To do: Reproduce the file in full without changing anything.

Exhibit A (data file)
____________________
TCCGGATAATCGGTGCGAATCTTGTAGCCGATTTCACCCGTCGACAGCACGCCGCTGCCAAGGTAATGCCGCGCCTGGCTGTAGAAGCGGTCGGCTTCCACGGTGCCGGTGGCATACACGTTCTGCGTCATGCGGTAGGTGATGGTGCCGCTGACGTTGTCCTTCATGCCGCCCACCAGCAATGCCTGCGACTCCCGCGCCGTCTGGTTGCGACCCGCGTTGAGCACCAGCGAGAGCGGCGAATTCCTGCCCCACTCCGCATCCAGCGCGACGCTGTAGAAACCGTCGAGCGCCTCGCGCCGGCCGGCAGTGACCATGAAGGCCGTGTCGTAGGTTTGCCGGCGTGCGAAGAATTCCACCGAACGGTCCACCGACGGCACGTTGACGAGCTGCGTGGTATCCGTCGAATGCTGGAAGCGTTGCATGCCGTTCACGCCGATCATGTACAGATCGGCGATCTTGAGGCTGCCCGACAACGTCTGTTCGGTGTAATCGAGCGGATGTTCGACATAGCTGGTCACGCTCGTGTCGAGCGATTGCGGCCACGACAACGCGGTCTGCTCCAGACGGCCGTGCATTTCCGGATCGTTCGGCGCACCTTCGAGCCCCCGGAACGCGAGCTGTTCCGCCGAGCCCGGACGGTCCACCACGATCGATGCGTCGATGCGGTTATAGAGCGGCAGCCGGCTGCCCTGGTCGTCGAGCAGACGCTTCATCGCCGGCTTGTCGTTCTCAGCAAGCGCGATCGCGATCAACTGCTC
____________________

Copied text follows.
TCCGGATAATCGGTGCGAATCTTGTAGCCGATTTCACCCGTCGACAGCACGCCGCTGCCAAGGTAATGCCGCGCCTGGCTGTAGAAGCGGTCGGCTTCCACGGTGCCGGTGGCATACACGTTCTGCGTCATGCGGTAGGTGATGGTGCCGCTGACGTTGTCCTTCATGCCGCCCACCAGCAATGCCTGCGACTCCCGCGCCGTCTGGTTGCGACCCGCGTTGAGCACCAGCGAGAGCGGCGAATTCCTGCCCCACTCCGCATCCAGCGCGACGCTGTAGAAACCGTCGAGCGCCTCGCGCCGGCCGGCAGTGACCATGAAGGCCGTGTCGTAGGTTTGCCGGCGTGCGAAGAATTCCACCGAACGGTCCACCGACGGCACGTTGACGAGCTGCGTGGTATCCGTCGAATGCTGGAAGCGTTGCATGCCGTTCACGCCGATCATGTACAGATCGGCGATCTTGAGGCTGCCCGACAACGTCTGTTCGGTGTAATCGAGCGGATGTTCGACATAGCTGGTCACGCTCGTGTCGAGCGATTGCGGCCACGACAACGCGGTCTGCTCCAGACGGCCGTGCATTTCCGGATCGTTCGGCGCACCTTCGAGCCCCCGGAACGCGAGCTGTTCCGCCGAGCCCGGACGGTCCACCACGATCGATGCGTCGATGCGGTTATAGAGCGGCAGCCGGCTGCCCTGGTCGTCGAGCAGACGCTTCATCGCCGGCTTGTCGTTCTCAGCAAGCGCGATCGCGATCAACTGCTC